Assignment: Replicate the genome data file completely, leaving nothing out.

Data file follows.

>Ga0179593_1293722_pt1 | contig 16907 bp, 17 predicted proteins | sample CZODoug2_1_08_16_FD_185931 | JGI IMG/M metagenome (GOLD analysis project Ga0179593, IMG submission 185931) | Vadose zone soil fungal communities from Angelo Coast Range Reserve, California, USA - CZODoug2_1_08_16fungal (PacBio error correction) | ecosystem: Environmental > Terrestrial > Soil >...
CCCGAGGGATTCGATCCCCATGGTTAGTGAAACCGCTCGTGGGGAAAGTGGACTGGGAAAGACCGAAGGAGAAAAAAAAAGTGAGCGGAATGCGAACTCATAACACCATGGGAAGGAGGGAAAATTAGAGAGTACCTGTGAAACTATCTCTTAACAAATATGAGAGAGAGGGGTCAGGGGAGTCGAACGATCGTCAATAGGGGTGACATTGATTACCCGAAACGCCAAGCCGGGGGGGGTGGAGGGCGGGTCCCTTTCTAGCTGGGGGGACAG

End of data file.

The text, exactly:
>Ga0179593_1293722_pt1 | contig 16907 bp, 17 predicted proteins | sample CZODoug2_1_08_16_FD_185931 | JGI IMG/M metagenome (GOLD analysis project Ga0179593, IMG submission 185931) | Vadose zone soil fungal communities from Angelo Coast Range Reserve, California, USA - CZODoug2_1_08_16fungal (PacBio error correction) | ecosystem: Environmental > Terrestrial > Soil >...
CCCGAGGGATTCGATCCCCATGGTTAGTGAAACCGCTCGTGGGGAAAGTGGACTGGGAAAGACCGAAGGAGAAAAAAAAAGTGAGCGGAATGCGAACTCATAACACCATGGGAAGGAGGGAAAATTAGAGAGTACCTGTGAAACTATCTCTTAACAAATATGAGAGAGAGGGGTCAGGGGAGTCGAACGATCGTCAATAGGGGTGACATTGATTACCCGAAACGCCAAGCCGGGGGGGGTGGAGGGCGGGTCCCTTTCTAGCTGGGGGGACAG